Once the conflict between his conscious and unconscious was identified, John was able to successfully implement a health and fitness regime into his life and find other ways to get and replace the attention he craved from his parents.
Although the exact percentage of your mind that is attributable to the unconscious is open to dispute, researchers agree that the unconscious mind has a far greater capacity than the conscious mind. It is also understood that your unconscious mind is responsible for many of your beliefs, thoughts, behaviours, patterns and actions.
Your unconscious performs two very important tasks for you being the process of:
1. Filtering information, and
2. Running strategies.
It can perform these tasks in a way that empowers you (and assists you to drive in the direction you seek) or disempowers you (and hinders you driving in the direction you seek).
It is difficult to change things done by your unconscious mind until you become aware of what it is doing. One of the best ways to become aware, is to pay close attention to how you behave in different situations and begin to notice the things you do automatically. They are the clues to how your unconscious is operating.
You are subjected to over 2 million bits of information per second via your five senses being sight, sound, feeling, smell and taste. This is substantially more than you can consciously process. To protect you from mental overwhelm, a part of your brain known as the reticular activating system (RAS) quickly chooses which bits of the information go into your conscious mind and which bits go into your unconscious mind. It does this through a process called filtering. This filtering process can be either empowering or disempowering.
Your brain likes to create order out of the chaos of information it is bombarded with and to make links between information so that your life makes more sense. Your RAS consistently filters information in the same way until either you choose to change it or an event of such magnitude happens that you are forced to change it. As you like to be right (don’t we all?), your RAS filters information to confirm your existing long held beliefs and disregards information which would be contrary to your current beliefs.
For example, assume you believe that the ABC political party is the best and only political party to vote for. You will see and hear all information relating to the ABC political party through your unconscious filters. As a result you will:
- Perceive all articles written in support of the ABC political party to be correct and based on fact.
- Perceive all articles disparaging of the ABC political party to be biased and not based upon fact.
- Be unlikely to change your view even when presented with contradictory evidence.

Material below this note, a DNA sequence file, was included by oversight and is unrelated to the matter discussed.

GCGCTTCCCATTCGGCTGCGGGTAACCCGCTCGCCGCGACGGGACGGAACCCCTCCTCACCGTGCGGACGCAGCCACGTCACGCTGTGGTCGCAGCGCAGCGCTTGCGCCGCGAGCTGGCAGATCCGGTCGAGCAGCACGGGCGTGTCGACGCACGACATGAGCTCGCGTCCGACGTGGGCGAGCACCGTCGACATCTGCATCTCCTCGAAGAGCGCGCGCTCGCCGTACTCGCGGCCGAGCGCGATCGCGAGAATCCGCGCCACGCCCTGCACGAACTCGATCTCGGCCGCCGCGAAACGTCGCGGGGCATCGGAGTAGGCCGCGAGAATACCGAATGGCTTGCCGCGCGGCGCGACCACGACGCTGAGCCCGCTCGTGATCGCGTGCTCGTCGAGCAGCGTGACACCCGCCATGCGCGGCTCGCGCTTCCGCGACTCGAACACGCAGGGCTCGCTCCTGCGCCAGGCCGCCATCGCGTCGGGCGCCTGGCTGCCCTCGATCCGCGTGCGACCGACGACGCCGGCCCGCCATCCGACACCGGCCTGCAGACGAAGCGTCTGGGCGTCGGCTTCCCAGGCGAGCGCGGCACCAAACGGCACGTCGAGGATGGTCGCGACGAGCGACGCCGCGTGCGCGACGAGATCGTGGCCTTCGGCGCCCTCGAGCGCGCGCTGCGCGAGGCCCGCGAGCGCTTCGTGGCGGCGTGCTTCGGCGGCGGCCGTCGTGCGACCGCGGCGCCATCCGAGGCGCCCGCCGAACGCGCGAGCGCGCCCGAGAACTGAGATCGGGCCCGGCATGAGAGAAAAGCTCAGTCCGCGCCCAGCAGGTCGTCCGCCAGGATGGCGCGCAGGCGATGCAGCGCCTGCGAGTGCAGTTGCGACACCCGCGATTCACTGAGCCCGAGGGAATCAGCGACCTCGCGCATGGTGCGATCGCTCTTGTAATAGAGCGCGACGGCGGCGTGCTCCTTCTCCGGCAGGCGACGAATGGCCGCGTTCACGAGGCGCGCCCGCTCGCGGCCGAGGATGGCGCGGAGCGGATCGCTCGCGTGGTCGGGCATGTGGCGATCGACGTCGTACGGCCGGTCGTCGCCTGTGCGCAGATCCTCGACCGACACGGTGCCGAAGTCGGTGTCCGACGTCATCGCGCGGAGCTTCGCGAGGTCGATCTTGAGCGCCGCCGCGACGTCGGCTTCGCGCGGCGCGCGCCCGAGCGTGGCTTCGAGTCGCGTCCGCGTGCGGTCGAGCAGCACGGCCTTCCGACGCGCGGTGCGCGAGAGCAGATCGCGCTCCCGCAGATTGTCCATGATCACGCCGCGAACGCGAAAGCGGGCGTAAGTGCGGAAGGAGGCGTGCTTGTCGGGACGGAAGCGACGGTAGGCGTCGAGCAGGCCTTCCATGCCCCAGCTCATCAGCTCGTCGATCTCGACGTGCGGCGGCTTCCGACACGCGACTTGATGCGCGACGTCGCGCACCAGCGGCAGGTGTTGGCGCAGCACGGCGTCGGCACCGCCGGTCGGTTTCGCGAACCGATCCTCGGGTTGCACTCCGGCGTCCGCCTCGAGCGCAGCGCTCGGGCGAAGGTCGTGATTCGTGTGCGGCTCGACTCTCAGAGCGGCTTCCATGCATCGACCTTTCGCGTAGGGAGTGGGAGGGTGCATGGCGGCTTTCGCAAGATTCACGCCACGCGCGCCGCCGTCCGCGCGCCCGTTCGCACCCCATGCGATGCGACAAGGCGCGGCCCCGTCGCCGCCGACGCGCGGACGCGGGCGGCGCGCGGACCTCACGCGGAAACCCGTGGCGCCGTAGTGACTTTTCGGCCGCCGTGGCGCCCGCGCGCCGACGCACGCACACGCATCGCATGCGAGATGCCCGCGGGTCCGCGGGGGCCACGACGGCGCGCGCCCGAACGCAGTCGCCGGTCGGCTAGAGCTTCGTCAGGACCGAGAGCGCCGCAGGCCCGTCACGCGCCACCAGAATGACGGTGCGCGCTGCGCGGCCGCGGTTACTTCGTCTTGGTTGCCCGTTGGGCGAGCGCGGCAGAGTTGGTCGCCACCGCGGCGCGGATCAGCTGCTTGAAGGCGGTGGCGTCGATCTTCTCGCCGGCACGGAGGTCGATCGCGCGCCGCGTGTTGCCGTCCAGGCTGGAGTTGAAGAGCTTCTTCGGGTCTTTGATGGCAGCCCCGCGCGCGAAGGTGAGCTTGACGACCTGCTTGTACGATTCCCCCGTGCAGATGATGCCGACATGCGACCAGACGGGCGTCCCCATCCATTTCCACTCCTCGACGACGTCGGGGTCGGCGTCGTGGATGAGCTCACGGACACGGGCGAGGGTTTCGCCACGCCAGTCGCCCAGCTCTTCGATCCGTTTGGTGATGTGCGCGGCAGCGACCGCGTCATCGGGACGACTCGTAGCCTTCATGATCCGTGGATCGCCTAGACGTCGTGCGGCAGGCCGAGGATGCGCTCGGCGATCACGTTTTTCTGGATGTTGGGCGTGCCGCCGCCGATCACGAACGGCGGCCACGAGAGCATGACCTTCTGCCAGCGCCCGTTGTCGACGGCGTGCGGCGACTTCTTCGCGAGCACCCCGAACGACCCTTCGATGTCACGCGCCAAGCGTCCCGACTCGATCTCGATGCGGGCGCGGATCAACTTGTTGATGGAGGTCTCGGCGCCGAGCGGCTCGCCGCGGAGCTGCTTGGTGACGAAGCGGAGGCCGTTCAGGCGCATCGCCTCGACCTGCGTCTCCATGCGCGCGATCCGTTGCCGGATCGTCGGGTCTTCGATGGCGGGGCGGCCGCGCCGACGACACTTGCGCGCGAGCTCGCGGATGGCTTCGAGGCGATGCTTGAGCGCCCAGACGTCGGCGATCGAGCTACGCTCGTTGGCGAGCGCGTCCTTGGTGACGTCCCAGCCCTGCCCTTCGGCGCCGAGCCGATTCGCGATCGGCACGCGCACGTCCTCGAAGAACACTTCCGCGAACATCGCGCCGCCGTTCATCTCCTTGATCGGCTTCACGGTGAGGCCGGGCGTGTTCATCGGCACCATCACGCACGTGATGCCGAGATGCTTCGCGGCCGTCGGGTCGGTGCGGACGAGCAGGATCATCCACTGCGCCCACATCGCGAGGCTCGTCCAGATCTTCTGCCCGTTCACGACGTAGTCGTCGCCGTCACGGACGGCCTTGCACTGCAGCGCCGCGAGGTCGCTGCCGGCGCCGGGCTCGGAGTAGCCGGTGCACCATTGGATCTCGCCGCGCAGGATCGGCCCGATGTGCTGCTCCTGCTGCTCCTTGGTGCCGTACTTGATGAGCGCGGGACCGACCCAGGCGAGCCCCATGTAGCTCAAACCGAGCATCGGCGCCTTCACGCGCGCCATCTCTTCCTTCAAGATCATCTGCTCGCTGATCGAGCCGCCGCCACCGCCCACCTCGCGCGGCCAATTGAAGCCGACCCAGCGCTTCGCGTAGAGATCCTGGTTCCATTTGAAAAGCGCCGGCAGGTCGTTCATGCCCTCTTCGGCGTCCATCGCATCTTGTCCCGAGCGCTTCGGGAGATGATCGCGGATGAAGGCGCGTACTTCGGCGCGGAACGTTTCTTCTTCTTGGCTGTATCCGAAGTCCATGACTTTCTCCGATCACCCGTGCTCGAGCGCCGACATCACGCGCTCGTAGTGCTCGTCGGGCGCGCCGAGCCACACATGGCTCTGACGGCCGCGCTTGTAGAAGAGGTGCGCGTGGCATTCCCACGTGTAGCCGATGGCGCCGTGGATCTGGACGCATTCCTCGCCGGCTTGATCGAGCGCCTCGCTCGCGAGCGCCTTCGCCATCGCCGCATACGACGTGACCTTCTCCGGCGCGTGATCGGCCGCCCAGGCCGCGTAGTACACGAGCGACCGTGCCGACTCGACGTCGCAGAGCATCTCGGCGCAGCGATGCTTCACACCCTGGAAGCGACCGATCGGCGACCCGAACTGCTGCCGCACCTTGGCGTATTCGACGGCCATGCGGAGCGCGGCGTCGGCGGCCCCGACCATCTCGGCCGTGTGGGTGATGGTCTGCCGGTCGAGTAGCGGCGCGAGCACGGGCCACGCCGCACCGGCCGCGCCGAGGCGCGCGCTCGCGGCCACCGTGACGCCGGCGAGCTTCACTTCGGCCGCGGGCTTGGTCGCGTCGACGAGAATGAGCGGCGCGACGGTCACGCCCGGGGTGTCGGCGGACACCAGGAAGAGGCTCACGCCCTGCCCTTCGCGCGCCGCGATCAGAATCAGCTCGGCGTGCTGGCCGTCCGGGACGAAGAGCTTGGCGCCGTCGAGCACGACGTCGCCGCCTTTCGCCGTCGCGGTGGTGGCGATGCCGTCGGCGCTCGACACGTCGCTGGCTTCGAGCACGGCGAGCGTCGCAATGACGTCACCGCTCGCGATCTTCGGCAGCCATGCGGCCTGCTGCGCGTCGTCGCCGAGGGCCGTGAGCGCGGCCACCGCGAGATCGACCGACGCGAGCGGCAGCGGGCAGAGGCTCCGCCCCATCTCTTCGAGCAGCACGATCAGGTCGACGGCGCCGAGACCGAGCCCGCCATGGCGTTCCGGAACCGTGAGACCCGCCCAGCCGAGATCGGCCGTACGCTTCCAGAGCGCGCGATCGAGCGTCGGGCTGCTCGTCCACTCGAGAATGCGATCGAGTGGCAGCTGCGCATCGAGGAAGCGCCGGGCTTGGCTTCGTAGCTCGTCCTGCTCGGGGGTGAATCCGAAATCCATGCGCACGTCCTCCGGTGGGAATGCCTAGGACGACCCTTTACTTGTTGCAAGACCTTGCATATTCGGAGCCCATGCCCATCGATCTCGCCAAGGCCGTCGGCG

Your Unconscious ‘Mind Set’ And How To Change It
You chose your current unconscious filters as a result of your upbringing, environment and significant emotional experiences that occurred to you. Your unconscious filters include your values, beliefs, attitudes, memories, decisions and language. When combined together they make up your “mind set”.
Many of the connections creating your mindset are firmly embedded in your unconscious. They define how you see the world, the choices you make and the results you produce without your conscious awareness.
It is possible to change these unconscious connections. The best way is not to try to deconstruct already existing and deeply embedded connections as that is like trying to get rid of the Grand Canyon.
The best way to overcome existing unconscious connections is to create new connections. There is a difference between a thought (a map held in our working memory) and a habit (a map that’s hardwired in the deeper parts of our brain). It’s not difficult to bridge the gap between the two. If you want to hardwire a new behaviour you just need to give your mental map enough attention over time, to ensure it becomes embedded in your brain. You do this by making links to different parts of the brain so that the web of links thickens and spreads out. Instead of just thinking about a new idea, you also write it down, speak about it and take action.
Positive feedback is essential to the process of creating new habits or ways of being. Research has shown that neurons literally need positive feedback in some form to create long-term connections. So, make sure that you are either giving yourself positive feedback on your progress or you have someone else who will do it for you.
It is difficult to drive a car that is remotely controlled by someone else… but unlike the car… it is very possible in our own lives to take over the role of remote controller and get back control of our life.
(Based on an article I have published in ezine articles)